When people began booking Airbnb rentals in Ukraine to get money into the hands of the embattled country's citizens, it seemed like a good idea — even to Airbnb, which waived its 20% booking fee for Ukrainian properties.
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The effort raised plenty of cash quickly. Over 434,000 nights have been booked with $15 million going to hosts in the country. But now, it appears scammers have crashed the party.
Airbnb, suspecting some of the listings to be fraudulent, has started canceling some bookings — and is no longer allowing new hosts in Ukraine to create listings at all.
While Airbnb is making an effort to eliminate so-called "ghost listings" that link to nonexistent Ukrainian rentals, the company says people who still want to help can donate directly to Airbnb.org. Airbnb will be providing free short-term housing for 100,000 refugees fleeing Ukraine.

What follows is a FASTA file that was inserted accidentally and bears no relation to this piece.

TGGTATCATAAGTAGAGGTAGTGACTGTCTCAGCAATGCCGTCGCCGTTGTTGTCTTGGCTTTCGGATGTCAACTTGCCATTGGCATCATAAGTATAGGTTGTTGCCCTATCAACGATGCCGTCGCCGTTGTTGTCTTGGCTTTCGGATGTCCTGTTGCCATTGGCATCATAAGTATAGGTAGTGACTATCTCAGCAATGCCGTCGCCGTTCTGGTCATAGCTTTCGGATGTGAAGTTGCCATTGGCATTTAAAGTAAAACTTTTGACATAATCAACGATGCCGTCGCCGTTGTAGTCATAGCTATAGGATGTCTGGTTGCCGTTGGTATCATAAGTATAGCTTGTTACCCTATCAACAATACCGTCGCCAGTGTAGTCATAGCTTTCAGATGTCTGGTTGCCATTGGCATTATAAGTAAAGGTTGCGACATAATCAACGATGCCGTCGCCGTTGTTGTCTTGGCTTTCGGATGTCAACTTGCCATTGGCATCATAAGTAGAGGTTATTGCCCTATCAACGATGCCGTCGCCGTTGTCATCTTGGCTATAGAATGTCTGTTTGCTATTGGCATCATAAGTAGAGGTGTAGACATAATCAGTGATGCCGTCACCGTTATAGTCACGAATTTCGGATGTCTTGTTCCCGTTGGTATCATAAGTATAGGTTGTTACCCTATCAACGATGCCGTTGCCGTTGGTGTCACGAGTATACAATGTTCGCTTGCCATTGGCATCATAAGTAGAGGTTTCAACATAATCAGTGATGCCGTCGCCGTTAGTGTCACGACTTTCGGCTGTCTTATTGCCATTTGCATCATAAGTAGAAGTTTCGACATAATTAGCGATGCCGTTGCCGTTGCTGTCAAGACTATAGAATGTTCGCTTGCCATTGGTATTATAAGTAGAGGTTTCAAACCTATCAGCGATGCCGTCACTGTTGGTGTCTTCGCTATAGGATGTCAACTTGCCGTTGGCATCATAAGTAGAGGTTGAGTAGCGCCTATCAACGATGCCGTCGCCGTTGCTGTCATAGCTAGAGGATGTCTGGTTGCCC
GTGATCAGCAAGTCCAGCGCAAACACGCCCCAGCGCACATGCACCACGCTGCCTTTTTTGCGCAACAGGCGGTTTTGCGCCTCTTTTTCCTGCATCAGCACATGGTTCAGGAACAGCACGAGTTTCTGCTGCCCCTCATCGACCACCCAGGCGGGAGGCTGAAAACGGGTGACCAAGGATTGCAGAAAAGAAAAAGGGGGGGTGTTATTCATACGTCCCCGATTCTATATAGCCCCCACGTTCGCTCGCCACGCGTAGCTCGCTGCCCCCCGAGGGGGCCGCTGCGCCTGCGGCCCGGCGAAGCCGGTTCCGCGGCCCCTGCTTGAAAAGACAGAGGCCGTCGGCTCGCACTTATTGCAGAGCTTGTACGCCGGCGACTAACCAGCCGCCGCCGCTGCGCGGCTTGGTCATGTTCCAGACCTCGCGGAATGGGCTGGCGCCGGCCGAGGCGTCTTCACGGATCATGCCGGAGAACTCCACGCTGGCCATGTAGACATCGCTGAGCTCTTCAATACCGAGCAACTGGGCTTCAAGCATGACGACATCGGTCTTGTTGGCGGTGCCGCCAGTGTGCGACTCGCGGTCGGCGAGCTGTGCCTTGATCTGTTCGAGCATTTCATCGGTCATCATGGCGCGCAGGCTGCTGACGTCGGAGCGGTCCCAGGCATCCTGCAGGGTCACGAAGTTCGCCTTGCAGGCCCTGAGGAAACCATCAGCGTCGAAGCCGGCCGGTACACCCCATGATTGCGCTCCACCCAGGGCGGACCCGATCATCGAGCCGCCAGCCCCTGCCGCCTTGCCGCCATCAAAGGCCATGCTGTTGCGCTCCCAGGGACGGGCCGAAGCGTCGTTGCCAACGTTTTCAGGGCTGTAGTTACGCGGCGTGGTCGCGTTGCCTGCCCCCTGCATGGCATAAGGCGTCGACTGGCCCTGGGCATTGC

This isn't the first hiccup that the effort has encountered. Even legitimate Airbnb listings don't indicate whether a host is an individual or a professional renter. The latter can host dozens of properties and may actually be employed by a large corporation. There is no way of knowing anything about that corporation — including where it's located. In fact, some people may have actually sent money to a Russian corporation when booking a Ukrainian Airbnb.
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Vetted charities provide more opportunities for people to help Ukrainians. Organizations providing support in the country include the following:
- Doctors Without Borders, providing medical humanitarian assistance in Ukraine
- The U.N. Refugee Agency, providing help to people forced to flee Ukraine, including monetary and resettlement assistance
- World Central Kitchen, serving hundreds of thousands of free meals in Ukraine
- Save the Children, providing children and families in Ukraine with immediate aid
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